The lawsuit filed by former teacher Sandra Brody against the Fort Worth Independent School District has been settled. The settlement was approved in January and the district will be required to pay $41,500.The teacher claimed administrators retaliated against her after concerns were reported about the school’s handling of P.E. classes. Brody worked as a teacher during the 2008-2009 school year at Clifford Davis Elementary School. She reported that the time allotted for physical education classes were being used to prep students for state math tests.
In the retaliation lawsuit, she claimed that students were not receiving state required physical activity. She felt an obligation to also notify parents of the activities. In Brody’s suit, she also alleged that her teaching contract was not renewed as a result of her report. Brody began her career with the district in 2006 when she worked as a teacher’s aide. In the summer of 2007, she became certified to teach. Brody said she became concerned during the 2008-2209 school year when she became aware that the students were not having recess and that physical education classes were being used to prepare for the Texas Assessment test. The Texas State law has a requirement of 30 minutes of moderate or vigorous physical activity each day. The law does not specify that the activity has to be in a formal P.E. class. According to the Texas Education Agency, the activity can be offered in a number of ways.
Brody also claimed that the central administrator, who has since retired, reinstated the physical education classes after the concerns were reported. According to Brody, when she continued to report her concerns, she started to receive threats of losing her job. During this time, she had been written up regarding concerns of her job performance. There is a stipulation in the settlement that neither party in the suit has admitted to any illegal activity. The school board will rescind Brody’s termination proposal and acknowledge her letter of resignation.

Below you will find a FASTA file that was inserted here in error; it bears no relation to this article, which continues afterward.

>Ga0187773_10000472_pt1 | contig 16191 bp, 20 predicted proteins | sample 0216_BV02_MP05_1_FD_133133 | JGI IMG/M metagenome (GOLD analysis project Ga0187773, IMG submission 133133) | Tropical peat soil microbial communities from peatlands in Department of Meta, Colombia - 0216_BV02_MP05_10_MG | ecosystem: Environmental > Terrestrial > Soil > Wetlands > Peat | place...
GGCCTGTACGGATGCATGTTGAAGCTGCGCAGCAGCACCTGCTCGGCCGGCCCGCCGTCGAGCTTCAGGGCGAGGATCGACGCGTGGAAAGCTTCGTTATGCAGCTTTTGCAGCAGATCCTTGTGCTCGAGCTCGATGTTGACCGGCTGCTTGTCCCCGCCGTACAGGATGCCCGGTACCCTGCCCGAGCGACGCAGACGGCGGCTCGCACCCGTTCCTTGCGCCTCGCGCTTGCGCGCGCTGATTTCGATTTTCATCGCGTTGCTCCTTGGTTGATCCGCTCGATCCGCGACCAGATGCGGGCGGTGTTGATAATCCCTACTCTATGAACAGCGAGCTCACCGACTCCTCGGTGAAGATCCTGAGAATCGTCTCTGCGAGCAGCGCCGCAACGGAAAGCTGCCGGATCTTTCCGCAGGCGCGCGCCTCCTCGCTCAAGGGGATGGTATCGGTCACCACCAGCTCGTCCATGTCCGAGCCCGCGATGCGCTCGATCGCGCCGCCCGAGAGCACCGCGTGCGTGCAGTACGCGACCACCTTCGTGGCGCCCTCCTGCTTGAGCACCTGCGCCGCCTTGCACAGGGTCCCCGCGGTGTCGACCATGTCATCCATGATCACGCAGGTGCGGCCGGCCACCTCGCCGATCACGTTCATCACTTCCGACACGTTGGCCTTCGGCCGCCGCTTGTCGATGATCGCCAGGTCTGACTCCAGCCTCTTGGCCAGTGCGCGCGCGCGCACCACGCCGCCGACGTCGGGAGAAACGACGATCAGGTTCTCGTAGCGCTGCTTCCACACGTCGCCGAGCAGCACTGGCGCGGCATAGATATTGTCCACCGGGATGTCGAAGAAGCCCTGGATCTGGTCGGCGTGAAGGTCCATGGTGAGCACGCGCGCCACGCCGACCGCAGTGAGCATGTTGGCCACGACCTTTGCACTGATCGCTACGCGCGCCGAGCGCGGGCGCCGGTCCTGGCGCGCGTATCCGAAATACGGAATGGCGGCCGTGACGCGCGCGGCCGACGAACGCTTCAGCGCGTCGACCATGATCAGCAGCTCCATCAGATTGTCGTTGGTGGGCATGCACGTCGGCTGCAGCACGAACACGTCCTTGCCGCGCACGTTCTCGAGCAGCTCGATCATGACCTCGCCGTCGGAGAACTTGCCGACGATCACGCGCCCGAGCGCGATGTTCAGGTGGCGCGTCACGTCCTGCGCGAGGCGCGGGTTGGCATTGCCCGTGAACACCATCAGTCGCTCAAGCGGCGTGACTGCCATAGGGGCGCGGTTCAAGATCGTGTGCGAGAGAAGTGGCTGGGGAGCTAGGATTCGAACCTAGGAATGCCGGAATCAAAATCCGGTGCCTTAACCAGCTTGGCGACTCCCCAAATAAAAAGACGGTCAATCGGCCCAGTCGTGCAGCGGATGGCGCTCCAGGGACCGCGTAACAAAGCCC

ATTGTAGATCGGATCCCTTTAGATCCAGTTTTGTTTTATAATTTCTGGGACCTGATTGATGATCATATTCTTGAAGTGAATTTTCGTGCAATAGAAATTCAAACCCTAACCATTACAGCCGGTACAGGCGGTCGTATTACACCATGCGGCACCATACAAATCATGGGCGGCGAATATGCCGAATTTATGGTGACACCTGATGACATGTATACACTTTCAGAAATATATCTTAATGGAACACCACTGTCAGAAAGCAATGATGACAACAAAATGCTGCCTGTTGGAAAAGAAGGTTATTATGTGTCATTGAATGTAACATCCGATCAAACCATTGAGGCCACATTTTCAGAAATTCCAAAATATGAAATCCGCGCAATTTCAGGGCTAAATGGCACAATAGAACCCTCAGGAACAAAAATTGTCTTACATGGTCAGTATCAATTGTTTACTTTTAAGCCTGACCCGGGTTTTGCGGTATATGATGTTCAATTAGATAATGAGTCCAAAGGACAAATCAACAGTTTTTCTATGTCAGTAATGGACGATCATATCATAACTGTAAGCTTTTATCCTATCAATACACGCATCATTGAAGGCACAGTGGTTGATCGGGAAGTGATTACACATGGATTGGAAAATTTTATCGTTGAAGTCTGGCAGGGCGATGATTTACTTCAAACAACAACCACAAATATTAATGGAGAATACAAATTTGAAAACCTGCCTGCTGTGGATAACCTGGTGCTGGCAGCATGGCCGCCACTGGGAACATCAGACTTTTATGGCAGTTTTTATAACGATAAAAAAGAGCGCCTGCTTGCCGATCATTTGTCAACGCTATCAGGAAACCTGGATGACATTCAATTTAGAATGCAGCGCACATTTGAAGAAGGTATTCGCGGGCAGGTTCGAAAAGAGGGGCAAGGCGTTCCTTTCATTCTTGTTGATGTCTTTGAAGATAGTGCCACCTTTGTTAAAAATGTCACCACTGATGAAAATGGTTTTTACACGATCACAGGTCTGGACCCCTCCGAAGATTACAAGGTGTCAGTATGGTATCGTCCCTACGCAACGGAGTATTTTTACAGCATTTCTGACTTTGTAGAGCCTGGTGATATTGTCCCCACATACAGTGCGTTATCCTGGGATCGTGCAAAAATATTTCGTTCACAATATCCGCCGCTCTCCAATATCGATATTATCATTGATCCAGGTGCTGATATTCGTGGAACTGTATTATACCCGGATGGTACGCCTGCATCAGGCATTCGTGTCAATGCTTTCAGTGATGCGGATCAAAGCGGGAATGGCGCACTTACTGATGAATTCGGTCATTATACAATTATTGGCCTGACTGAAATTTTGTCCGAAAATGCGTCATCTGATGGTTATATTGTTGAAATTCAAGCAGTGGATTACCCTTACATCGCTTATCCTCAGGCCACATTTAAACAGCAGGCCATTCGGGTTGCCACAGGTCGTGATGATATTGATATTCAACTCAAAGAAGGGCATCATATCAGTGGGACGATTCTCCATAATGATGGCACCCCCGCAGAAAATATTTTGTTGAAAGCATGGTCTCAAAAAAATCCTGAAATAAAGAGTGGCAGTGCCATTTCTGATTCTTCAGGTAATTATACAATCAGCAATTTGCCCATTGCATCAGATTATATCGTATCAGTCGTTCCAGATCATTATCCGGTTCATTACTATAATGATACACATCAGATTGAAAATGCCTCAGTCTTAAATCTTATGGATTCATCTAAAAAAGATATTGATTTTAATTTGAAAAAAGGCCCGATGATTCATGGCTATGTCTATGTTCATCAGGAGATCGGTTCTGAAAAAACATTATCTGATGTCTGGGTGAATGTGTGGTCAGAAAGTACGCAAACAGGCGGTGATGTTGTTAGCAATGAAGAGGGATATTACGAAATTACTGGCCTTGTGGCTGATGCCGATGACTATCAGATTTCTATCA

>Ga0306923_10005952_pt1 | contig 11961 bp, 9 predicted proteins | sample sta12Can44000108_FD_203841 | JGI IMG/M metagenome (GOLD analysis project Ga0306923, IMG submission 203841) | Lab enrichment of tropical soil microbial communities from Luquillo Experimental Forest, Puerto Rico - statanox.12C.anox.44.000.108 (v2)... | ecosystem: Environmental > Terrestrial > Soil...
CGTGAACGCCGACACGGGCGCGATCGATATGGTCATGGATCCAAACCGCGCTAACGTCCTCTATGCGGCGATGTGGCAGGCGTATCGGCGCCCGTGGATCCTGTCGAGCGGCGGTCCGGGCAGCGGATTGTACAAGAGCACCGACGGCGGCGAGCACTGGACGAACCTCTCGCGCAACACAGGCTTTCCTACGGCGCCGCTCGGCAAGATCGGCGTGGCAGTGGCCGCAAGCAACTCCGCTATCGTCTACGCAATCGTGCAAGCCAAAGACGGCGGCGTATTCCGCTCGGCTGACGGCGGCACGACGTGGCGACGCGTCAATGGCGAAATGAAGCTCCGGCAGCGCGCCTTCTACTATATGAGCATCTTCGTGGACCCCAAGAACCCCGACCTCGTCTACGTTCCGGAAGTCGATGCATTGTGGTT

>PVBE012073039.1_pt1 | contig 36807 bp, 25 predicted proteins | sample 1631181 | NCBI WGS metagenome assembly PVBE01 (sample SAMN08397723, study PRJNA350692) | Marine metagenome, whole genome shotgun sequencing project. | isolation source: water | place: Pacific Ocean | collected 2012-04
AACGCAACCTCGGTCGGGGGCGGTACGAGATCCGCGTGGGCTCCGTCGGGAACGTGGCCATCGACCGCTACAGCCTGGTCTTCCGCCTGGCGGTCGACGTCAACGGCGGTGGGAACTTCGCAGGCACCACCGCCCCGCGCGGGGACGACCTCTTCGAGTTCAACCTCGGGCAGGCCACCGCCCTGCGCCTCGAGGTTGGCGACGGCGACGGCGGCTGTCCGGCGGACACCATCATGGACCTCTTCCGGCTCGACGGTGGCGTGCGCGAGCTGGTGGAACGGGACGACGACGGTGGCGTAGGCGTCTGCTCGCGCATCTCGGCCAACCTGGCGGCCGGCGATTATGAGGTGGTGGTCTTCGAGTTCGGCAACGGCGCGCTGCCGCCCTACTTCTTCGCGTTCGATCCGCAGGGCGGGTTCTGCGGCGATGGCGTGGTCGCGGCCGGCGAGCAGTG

District officials disputed her claim that retaliation was an issue in the case and in the district as a whole. Clint Bond, district spokesman, has declined to comment on the specifics of the retaliation lawsuit. There are currently at least three pending lawsuits against the district where retaliation is claimed. Another suit was brought about by an employee who claims that she was terminated for making a report regarding payroll problems. The third school district lawsuit was filed by a former assistant principal, who claimed that district officials sought to fire him after he made a report regarding problems at Arlington Heights High.
If you are a California school administrator with a question about school district related employment law, student/teacher safety, special education, accommodations, student rights, free speech or discipline, feel free to call attorney Richard Oppenheim at 818-461-8500. There is never a charge for an initial consultation and we can help you choose the best direction to resolve any school district employment law issue.